Update: Here you will find a stream of a 30 minute Theta wave sound file. Be sure to listen with a relaxed focus, either with your eyes closed or in an environment that will not visually distract you. I find that lying on your back before sleep while listening to this Theta wave audio is very effective and allows the mind to easily move into restful REM sleep. An alternative would be to either sit in a comfortable meditative position while listening during the day and breathing with focus, eyes either closed or open focused on a point about 6 inches in front of you so that your surroundings are out of focus, or simply lying down as you would for a short nap but staying awake and aware. It is important to listen for the full thirty minutes without interruption.

You can download this file here to keep on your device without the need for streaming.

Better Than The Fist

April 14, 2013

FistWhat I find in general when deciding to add a new entry to this blog is a common impetus: a very simple desire to spread information to those who listen. Most readers probably see the words, take in what they choose, and either get stuck on concepts that apply to their personal lives, and discard the rest from any attempt at comprehension, or the remaining few listen, the people I write for, the individuals I write to.

In many aspects of life, whether job skills, goal management, discipline in any field, I find the same situation when problems and questions arise. I will summarize this recurring lifelong situation that echoes across generations with an analogy that concerns bow technique for cello. There is much distracting misinformation that actually bears almost no importance on bow technique, and anyone that plays a bowed instrument like a violin, viola, or cello will understand and agree with this: how you hold the bow doesn’t matter. However, when one is first learning or problems arise with tone, teachers tend to focus on students using a better hold, if not your best hold. Gregor Piatigorsky, a great cellist, has been reported to have broken his thumb on his bow hand right before a performance, and having no time to go to hospital, performed while holding his bow in a fist. Nobody noticed. People even complimented his tone.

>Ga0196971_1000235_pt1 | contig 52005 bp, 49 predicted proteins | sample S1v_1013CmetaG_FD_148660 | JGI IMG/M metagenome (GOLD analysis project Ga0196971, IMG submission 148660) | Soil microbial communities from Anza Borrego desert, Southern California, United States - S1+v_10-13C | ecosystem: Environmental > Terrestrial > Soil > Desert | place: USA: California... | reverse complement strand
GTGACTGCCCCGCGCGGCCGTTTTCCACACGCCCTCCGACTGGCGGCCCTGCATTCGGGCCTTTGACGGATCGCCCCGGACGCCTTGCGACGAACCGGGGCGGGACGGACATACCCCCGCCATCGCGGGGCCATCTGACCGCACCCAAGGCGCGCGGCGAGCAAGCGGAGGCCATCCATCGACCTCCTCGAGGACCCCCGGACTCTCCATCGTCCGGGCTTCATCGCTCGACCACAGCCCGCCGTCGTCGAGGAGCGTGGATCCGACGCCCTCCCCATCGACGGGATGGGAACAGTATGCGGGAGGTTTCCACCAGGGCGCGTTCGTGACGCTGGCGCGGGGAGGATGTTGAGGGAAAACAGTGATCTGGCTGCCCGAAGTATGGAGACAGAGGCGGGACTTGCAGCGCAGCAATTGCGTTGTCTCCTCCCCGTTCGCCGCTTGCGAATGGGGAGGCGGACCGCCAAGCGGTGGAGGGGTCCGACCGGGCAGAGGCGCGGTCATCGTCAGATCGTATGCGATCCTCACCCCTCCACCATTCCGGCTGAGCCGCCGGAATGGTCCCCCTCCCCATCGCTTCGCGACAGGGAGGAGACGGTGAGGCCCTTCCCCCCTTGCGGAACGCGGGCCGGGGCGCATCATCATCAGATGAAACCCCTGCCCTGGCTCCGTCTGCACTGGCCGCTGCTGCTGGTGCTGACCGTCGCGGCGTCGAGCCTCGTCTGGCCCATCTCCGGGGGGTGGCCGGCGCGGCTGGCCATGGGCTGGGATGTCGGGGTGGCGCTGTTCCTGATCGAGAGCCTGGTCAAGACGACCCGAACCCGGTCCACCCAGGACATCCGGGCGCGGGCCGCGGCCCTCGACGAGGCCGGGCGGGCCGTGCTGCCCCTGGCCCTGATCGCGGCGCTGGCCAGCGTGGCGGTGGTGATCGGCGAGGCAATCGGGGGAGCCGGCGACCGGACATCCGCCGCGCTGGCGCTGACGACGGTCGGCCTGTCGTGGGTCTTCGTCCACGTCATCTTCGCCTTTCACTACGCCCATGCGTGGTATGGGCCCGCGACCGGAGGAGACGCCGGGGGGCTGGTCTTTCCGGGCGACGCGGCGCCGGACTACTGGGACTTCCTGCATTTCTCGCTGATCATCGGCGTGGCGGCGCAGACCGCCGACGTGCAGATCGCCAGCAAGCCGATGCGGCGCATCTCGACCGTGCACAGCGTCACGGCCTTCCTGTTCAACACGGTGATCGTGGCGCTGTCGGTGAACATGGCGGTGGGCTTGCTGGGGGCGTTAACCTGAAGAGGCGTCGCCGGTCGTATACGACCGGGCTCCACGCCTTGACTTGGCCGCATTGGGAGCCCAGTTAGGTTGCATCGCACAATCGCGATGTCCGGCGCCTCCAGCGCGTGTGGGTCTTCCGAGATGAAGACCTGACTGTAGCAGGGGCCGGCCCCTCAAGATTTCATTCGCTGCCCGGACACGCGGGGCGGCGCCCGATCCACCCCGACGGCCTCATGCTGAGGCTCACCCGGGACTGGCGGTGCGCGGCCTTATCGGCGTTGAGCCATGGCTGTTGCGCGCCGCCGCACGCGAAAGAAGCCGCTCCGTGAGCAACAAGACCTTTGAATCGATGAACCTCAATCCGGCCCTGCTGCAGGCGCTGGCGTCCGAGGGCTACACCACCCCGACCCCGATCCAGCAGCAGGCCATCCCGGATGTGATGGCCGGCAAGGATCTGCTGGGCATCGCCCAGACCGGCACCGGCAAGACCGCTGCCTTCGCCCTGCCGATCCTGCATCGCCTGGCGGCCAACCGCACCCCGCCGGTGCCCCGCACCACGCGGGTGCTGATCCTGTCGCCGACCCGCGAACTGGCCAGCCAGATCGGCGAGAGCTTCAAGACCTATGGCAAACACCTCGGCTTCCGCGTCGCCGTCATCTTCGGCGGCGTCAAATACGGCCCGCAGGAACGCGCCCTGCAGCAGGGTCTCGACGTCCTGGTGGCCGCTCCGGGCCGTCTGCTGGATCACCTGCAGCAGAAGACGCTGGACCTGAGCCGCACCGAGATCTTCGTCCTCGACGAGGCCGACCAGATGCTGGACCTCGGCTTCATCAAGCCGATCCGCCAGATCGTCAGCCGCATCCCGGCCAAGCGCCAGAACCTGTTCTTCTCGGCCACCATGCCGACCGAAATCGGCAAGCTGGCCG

A student may say to a teacher, “when you hold the bow like I do, it still sounds like you. If I hold the bow like you do, it still sounds like me. You must do other things that you haven’t told me.” And so, much of life is all of the things that people do that they haven’t told us. I’m trying to tell you all that I can.